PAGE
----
A European Referendum? Maybe

Interview with Paolo Ponzano

, by Samuele Pii

A European Referendum? Maybe

On 9 February 2007 the Robert Schuman Center for Advanced Studies together with the Movimento Federalista Europeo (UEF Italy) and the Commission’s representation in Rome held a symposium entitled “A European-wide referendum on the European Constitution – political and legal problems” at the European University Institute in Florence.

All the speakers invited to the symposium (see the programme here took part in the event, including the German Secretary of State Peter Altmaier (President of Europa Union Deutschland). Professor Jacques Ziller chaired the conference together with Paolo Ponzano (Chief Adviser of the European Commission’s President for institutional matters) and drew the final conclusions.

What are the results of the seminar?

The symposium reached the conclusion that new national referenda on a revised Constitutional text are unavoidable in some countries for either legal reasons (Ireland) or political ones (Denmark) if there is a transfer of competences to the EU. Moreover, some governments have taken political commitments to their electorate, which will be difficult not to respect. The state of discussion on a revised Treaty text leads to the conclusion that it will be difficult to avoid new national referenda. However, such national referenda would not really be democratic as 1) a large amount of the electorate might express itself on national issues rather than on the substance of the European text; 2) a possibly negative response might make a majority of the European population responsible for the failure.

Having taken into account these conditions, the participants examined the legal foundations which could allow for a European referendum and came to the conclusion that the most solid basis, namely, Article 22 of the Treaty establishing the European Community (CET), would require not only a unanimous decision by the Council on the Commission’s proposal but also a ratification of all the Member States, and this would be extremely difficult to achieve by the June 2009 elections.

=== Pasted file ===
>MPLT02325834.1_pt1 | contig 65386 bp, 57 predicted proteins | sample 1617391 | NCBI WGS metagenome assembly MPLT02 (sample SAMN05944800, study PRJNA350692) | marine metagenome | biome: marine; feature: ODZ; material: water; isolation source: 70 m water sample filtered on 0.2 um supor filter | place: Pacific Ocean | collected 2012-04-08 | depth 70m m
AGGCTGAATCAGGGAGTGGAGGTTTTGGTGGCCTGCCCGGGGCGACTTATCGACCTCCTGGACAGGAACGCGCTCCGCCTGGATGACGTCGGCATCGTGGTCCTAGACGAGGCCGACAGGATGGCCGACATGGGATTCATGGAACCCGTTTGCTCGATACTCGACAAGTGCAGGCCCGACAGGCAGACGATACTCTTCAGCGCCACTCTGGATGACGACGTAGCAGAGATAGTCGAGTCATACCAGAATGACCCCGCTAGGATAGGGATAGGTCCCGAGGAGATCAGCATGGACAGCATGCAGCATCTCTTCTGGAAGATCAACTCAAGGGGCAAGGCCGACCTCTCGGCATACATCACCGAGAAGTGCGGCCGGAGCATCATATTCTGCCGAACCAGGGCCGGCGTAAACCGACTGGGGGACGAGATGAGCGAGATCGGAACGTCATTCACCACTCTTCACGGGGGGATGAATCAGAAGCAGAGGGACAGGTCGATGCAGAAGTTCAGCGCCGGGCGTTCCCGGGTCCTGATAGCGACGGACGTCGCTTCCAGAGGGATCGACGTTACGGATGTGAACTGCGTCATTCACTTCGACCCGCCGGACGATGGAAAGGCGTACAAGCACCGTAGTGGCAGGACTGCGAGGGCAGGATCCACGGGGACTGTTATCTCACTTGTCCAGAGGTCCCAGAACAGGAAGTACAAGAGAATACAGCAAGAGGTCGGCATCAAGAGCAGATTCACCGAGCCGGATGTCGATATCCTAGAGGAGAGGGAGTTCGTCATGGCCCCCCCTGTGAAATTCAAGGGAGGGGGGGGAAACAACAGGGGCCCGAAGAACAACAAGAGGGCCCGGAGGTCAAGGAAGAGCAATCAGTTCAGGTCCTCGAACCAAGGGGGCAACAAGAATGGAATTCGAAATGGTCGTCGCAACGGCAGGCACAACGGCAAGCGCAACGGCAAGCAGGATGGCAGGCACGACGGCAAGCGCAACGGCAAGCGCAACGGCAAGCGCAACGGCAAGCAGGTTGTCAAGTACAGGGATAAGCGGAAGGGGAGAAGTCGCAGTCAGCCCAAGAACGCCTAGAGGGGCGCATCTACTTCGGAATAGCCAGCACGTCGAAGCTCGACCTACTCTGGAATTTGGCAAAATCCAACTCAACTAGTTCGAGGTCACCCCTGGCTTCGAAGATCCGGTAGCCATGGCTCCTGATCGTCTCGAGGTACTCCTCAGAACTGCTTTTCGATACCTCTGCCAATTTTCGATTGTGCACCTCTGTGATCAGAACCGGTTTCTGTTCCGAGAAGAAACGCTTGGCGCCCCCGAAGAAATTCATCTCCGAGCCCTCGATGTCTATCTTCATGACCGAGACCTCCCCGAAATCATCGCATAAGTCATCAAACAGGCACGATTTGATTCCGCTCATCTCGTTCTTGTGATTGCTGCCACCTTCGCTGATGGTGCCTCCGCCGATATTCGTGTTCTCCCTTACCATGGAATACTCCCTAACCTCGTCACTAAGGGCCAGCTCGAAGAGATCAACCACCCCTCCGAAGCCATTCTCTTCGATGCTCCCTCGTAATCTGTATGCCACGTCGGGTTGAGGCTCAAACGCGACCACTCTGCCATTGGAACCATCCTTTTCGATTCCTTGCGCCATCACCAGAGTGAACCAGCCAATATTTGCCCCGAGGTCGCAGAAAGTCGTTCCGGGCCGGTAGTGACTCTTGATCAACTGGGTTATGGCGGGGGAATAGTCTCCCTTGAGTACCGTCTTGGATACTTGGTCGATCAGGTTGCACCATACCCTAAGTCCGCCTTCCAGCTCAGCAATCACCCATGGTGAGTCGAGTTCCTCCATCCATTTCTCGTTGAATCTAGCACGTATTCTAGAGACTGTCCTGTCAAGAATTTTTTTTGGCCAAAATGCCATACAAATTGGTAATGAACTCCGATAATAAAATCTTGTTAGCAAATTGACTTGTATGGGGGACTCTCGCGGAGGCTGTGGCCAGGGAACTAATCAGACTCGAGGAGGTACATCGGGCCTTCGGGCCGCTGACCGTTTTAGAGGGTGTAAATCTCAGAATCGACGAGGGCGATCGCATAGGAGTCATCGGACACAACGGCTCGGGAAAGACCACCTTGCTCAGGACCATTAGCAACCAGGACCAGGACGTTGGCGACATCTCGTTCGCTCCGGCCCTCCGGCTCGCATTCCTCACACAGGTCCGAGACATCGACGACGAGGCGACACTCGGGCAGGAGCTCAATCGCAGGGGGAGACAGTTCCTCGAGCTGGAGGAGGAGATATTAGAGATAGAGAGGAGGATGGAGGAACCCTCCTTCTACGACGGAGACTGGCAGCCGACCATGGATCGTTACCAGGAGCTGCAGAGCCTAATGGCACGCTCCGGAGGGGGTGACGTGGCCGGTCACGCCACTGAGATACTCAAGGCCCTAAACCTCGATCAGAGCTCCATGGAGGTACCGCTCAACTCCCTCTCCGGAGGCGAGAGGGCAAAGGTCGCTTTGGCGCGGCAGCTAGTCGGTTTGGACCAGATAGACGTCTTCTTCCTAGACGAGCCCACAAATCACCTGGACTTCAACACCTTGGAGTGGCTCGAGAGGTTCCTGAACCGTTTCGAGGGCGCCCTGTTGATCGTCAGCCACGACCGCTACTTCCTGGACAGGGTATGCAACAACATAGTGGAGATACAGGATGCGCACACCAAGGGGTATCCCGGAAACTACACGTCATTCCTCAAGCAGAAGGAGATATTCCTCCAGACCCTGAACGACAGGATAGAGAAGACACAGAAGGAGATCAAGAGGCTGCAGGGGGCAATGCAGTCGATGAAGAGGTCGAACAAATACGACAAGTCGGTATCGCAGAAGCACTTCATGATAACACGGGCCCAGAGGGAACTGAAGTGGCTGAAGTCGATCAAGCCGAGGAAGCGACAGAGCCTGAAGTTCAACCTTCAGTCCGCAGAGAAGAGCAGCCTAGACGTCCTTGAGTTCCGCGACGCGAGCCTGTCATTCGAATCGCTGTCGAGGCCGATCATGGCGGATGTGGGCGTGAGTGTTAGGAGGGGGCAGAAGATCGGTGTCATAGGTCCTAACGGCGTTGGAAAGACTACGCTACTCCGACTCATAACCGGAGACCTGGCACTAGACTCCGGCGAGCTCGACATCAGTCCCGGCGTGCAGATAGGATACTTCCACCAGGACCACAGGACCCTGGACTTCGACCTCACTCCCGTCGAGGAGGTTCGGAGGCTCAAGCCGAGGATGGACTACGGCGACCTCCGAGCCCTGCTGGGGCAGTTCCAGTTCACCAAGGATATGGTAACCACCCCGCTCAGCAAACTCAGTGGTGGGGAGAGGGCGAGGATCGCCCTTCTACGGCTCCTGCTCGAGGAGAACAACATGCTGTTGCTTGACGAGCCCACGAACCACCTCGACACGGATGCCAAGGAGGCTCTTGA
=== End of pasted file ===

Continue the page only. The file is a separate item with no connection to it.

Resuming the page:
Consequently, the participants considered that a more realistic approach would consist in organising national referenda to be coordinated on a European level. A possible decision in this direction would require a decision by the Member States within the European Council as well as national legislative acts (especially for countries such as Germany where most experts believe that a new law for a constitutional revision would be necessary).

Such a “potential decision” should restrict itself to “harmonising” the date of the consultation (e.g. the week of the European Parliament elections) and the content of the question the voters are supposed to answer, the rest being left to national legislation. If it came to pass that a European ballot organised in all the Member States turned out to be impossible (because of the unanimity rule involved in the decisions taken by the European Council), then it would be conceivable to decide on the holding of national referenda only in the Member States where such referenda have to take place for juridical or political reasons.

How can the project of a European Constitution be modified without distorting the work of the Convention?

It seems obvious to me that the citizens of some States cannot be asked to vote on the same project of constitutional treaty for the second time since it was rejected in the French and Dutch referenda. As a consequence, the writing of a new text seems unavoidable. However, such points should be addressed in a shorter and more readable text, since the old text contained in its 448 articles not only the innovations added to the current treaties, but also the content of the modified current treaties changed only formally in their essential points.